“UK banks are well on the way to implementing the sweeping reforms already brought in and expected to be brought in by UK, EU and global authorities to make banks and the system safer and to ensure that banks can fail in the future with savers and taxpayers protected and the supply of finance to the economy maintained,” the BBA said.
‘Into the unknown’
Michael Symonds, an analyst at Daiwa Capital Markets, said there was a danger that the changes would damage UK banking’s international competitiveness.
“Into the unknown we go, in terms of the recommendations,” Mr Symonds said. “The main issue really is the fact that the UK is going it alone on their structural reforms and the potential damage it will do to the competitiveness of the UK banking sector and economy as a whole.”
Bank shares all fell sharply in early tradewith Barclays, Lloyds and RBS all down about 4% and HSBC down 1.6%, although by mid-morning they had recovered of the ground lost. Bank shares globally were lower on Monday on continued concerns over the eurozone and its debt crisis.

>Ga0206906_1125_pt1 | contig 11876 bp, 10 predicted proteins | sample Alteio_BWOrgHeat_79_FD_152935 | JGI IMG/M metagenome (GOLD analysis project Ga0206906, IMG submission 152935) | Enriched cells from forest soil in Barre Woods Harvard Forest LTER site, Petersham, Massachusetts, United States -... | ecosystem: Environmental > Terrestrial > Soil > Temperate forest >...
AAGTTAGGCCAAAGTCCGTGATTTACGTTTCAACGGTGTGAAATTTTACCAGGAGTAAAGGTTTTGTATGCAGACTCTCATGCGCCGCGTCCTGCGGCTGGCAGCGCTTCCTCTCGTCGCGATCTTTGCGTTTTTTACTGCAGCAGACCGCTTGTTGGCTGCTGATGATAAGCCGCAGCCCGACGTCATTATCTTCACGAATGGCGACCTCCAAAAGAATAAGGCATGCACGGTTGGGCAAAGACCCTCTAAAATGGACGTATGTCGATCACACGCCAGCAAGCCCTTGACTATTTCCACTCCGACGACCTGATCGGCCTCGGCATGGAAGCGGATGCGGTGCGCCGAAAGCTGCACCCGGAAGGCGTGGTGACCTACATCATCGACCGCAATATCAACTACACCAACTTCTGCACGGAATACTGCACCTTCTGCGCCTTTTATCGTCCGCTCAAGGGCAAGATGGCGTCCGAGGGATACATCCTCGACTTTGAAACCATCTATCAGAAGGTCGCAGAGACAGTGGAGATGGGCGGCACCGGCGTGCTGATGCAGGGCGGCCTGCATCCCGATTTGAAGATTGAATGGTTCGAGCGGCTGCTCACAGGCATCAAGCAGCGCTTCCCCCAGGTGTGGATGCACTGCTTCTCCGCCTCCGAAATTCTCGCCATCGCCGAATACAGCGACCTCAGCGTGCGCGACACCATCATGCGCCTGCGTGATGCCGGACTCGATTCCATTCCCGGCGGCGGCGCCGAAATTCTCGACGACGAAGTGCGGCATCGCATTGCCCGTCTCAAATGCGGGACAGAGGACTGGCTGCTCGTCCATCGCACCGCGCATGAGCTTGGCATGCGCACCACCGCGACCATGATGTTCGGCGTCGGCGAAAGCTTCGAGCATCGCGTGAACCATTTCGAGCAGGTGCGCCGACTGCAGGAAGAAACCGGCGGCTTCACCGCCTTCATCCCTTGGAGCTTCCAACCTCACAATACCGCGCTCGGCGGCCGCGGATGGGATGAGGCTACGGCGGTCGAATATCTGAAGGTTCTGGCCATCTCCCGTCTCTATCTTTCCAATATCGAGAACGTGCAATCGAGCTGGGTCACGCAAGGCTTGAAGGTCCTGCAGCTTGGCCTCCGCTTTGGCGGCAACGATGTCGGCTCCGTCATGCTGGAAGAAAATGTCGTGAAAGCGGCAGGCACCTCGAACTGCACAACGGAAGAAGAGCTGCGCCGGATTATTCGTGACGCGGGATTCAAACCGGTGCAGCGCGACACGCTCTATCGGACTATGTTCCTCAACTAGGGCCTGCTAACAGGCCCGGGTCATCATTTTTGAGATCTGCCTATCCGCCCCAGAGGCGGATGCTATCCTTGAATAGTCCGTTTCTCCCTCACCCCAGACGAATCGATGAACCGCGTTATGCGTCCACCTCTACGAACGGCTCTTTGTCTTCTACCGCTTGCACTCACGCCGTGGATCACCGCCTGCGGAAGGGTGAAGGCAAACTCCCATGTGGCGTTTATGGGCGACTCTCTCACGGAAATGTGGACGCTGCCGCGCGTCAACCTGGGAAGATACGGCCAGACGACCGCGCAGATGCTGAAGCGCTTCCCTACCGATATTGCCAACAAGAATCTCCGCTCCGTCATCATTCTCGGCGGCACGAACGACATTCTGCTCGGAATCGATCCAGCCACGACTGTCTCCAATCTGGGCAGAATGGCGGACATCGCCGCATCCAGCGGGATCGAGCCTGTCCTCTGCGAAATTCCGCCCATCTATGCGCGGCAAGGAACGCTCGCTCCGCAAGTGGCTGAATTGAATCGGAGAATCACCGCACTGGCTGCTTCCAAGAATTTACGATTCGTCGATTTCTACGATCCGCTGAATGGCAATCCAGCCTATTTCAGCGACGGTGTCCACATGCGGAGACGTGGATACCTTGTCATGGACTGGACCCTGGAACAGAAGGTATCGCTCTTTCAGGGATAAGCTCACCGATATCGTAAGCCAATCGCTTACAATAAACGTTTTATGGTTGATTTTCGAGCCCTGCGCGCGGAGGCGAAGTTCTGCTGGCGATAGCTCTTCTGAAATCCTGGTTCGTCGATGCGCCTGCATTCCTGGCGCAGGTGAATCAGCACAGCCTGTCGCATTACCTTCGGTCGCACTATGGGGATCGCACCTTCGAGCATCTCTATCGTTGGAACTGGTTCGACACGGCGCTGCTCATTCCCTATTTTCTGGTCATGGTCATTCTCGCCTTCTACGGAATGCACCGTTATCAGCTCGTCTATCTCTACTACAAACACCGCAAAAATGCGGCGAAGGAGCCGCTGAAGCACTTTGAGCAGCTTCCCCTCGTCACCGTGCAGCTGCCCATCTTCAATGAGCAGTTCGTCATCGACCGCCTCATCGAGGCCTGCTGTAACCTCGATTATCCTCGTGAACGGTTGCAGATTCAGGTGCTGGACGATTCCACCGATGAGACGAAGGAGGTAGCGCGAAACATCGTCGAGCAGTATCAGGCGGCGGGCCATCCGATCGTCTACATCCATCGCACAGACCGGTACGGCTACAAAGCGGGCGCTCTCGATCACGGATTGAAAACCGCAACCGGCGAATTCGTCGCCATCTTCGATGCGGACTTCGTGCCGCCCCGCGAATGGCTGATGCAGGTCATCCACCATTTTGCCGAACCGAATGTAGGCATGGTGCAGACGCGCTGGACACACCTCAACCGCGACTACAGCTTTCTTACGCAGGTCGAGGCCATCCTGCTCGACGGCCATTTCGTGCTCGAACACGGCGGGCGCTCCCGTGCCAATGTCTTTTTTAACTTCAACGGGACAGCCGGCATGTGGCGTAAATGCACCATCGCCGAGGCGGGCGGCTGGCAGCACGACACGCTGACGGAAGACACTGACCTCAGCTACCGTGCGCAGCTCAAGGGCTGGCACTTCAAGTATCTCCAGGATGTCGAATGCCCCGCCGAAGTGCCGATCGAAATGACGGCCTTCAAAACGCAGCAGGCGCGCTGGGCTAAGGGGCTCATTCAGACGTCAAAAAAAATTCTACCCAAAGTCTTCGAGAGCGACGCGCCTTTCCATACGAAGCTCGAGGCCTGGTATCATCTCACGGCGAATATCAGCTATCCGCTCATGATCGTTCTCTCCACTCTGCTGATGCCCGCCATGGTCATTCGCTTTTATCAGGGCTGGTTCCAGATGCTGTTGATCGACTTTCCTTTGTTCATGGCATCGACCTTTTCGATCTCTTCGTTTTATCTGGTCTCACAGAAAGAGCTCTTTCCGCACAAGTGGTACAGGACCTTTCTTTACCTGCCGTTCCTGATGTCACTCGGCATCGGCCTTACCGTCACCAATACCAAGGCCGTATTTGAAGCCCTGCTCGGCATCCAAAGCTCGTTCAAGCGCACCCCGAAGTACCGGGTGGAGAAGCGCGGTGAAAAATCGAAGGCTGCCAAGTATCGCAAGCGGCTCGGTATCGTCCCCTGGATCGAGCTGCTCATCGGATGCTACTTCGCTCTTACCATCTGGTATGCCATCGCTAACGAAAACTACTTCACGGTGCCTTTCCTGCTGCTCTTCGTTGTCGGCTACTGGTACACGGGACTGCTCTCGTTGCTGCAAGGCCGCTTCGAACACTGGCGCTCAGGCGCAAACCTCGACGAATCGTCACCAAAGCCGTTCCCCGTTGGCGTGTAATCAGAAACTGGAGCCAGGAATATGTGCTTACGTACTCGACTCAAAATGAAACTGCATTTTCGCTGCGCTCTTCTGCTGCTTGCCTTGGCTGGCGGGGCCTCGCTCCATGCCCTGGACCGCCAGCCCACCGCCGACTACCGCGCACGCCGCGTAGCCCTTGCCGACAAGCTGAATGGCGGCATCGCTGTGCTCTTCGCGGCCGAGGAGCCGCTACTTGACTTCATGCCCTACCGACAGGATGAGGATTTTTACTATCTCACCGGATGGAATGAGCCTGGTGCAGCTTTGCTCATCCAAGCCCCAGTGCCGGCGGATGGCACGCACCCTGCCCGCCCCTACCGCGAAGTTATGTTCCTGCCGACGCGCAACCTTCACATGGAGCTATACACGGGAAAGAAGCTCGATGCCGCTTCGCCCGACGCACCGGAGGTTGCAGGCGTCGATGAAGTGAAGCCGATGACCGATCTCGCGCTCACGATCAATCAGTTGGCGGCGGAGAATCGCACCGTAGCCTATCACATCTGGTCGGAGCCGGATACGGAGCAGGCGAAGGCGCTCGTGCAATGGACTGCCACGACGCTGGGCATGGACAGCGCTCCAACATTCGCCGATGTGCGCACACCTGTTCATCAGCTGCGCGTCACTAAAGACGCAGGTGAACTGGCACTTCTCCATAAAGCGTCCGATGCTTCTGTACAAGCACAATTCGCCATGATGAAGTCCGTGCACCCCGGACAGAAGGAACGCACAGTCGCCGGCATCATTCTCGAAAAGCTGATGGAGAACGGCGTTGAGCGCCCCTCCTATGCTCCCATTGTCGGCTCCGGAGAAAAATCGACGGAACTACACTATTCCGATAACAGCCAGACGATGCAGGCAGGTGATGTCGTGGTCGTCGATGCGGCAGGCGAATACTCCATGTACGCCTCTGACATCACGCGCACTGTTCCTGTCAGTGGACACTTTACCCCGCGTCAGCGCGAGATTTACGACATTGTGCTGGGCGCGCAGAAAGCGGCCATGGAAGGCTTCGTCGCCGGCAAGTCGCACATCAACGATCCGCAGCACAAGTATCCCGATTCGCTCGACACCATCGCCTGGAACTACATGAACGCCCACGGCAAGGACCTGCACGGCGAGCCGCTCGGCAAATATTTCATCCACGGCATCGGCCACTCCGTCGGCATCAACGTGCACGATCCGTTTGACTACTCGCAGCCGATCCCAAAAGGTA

There is a view that regulating UK banks could push some to leave the country in search of a place where regulation is lighter.
Sir John said he thought this was unlikely, at least as far as High Street banking was concerned.
The ICB was set up last year to look at how taxpayers could be protected from future banking crises.
The credit crisis ultimately led to the government nationalising Northern Rock and part-nationalising Royal Bank of Scotland and Lloyds.
The government now has stakes of 83% and 41% in RBS and Lloyds, respectively.
The ICB said its proposed reforms could result in a pre-tax cost of between £4bn ($6.4bn) and £7bn for Britain’s banks, something Sir John said would be unlikely to be felt by individuals.
He said the cost would be about one-tenth of 1% to customers, with the banks themselves absorbing some of the costs.
“How much of this passes through to the customer? It’s not going to be a large amount whatever. We believe that most of the cost increase will be felt outside the UK retail ring-fence, rather than within the arena of UK economic activity. We also believe that a portion of the cost increase will be absorbed by the banks, so it won’t all get passed through.”